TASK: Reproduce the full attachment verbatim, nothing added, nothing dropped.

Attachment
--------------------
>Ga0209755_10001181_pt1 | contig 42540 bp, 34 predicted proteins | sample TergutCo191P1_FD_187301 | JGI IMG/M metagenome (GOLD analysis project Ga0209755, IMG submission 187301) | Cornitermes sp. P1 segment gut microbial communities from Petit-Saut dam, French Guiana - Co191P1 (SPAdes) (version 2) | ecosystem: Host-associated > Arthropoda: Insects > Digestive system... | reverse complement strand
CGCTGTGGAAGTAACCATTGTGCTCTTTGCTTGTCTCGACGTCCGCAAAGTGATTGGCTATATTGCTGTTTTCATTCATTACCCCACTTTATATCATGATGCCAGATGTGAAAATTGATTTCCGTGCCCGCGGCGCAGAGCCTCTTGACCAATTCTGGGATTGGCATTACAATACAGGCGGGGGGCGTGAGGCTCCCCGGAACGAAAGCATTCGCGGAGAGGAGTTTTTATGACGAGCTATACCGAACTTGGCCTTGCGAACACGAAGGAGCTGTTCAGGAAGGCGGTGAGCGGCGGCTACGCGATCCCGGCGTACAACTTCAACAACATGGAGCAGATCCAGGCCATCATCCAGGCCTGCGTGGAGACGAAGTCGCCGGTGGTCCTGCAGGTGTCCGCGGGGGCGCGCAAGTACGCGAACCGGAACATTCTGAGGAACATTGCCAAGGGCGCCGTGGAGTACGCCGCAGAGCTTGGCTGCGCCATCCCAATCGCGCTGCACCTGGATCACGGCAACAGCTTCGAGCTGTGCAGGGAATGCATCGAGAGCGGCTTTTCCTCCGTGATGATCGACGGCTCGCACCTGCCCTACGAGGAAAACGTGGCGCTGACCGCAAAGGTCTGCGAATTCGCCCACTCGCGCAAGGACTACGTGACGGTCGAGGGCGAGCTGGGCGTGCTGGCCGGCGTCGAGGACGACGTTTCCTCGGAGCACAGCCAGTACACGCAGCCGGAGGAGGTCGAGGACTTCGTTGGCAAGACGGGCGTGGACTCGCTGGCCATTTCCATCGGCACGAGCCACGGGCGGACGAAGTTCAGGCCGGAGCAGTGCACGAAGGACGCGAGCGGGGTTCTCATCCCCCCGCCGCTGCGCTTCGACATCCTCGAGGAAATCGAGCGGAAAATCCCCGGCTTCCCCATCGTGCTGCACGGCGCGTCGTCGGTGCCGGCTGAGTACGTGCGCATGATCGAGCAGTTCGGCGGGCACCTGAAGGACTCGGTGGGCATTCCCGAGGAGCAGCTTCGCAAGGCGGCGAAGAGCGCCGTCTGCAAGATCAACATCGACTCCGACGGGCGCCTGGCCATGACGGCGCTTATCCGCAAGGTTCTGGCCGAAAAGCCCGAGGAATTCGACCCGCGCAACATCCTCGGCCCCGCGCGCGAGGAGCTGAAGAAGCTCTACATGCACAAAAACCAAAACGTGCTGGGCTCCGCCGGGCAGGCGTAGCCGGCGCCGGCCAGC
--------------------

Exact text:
>Ga0209755_10001181_pt1 | contig 42540 bp, 34 predicted proteins | sample TergutCo191P1_FD_187301 | JGI IMG/M metagenome (GOLD analysis project Ga0209755, IMG submission 187301) | Cornitermes sp. P1 segment gut microbial communities from Petit-Saut dam, French Guiana - Co191P1 (SPAdes) (version 2) | ecosystem: Host-associated > Arthropoda: Insects > Digestive system... | reverse complement strand
CGCTGTGGAAGTAACCATTGTGCTCTTTGCTTGTCTCGACGTCCGCAAAGTGATTGGCTATATTGCTGTTTTCATTCATTACCCCACTTTATATCATGATGCCAGATGTGAAAATTGATTTCCGTGCCCGCGGCGCAGAGCCTCTTGACCAATTCTGGGATTGGCATTACAATACAGGCGGGGGGCGTGAGGCTCCCCGGAACGAAAGCATTCGCGGAGAGGAGTTTTTATGACGAGCTATACCGAACTTGGCCTTGCGAACACGAAGGAGCTGTTCAGGAAGGCGGTGAGCGGCGGCTACGCGATCCCGGCGTACAACTTCAACAACATGGAGCAGATCCAGGCCATCATCCAGGCCTGCGTGGAGACGAAGTCGCCGGTGGTCCTGCAGGTGTCCGCGGGGGCGCGCAAGTACGCGAACCGGAACATTCTGAGGAACATTGCCAAGGGCGCCGTGGAGTACGCCGCAGAGCTTGGCTGCGCCATCCCAATCGCGCTGCACCTGGATCACGGCAACAGCTTCGAGCTGTGCAGGGAATGCATCGAGAGCGGCTTTTCCTCCGTGATGATCGACGGCTCGCACCTGCCCTACGAGGAAAACGTGGCGCTGACCGCAAAGGTCTGCGAATTCGCCCACTCGCGCAAGGACTACGTGACGGTCGAGGGCGAGCTGGGCGTGCTGGCCGGCGTCGAGGACGACGTTTCCTCGGAGCACAGCCAGTACACGCAGCCGGAGGAGGTCGAGGACTTCGTTGGCAAGACGGGCGTGGACTCGCTGGCCATTTCCATCGGCACGAGCCACGGGCGGACGAAGTTCAGGCCGGAGCAGTGCACGAAGGACGCGAGCGGGGTTCTCATCCCCCCGCCGCTGCGCTTCGACATCCTCGAGGAAATCGAGCGGAAAATCCCCGGCTTCCCCATCGTGCTGCACGGCGCGTCGTCGGTGCCGGCTGAGTACGTGCGCATGATCGAGCAGTTCGGCGGGCACCTGAAGGACTCGGTGGGCATTCCCGAGGAGCAGCTTCGCAAGGCGGCGAAGAGCGCCGTCTGCAAGATCAACATCGACTCCGACGGGCGCCTGGCCATGACGGCGCTTATCCGCAAGGTTCTGGCCGAAAAGCCCGAGGAATTCGACCCGCGCAACATCCTCGGCCCCGCGCGCGAGGAGCTGAAGAAGCTCTACATGCACAAAAACCAAAACGTGCTGGGCTCCGCCGGGCAGGCGTAGCCGGCGCCGGCCAGC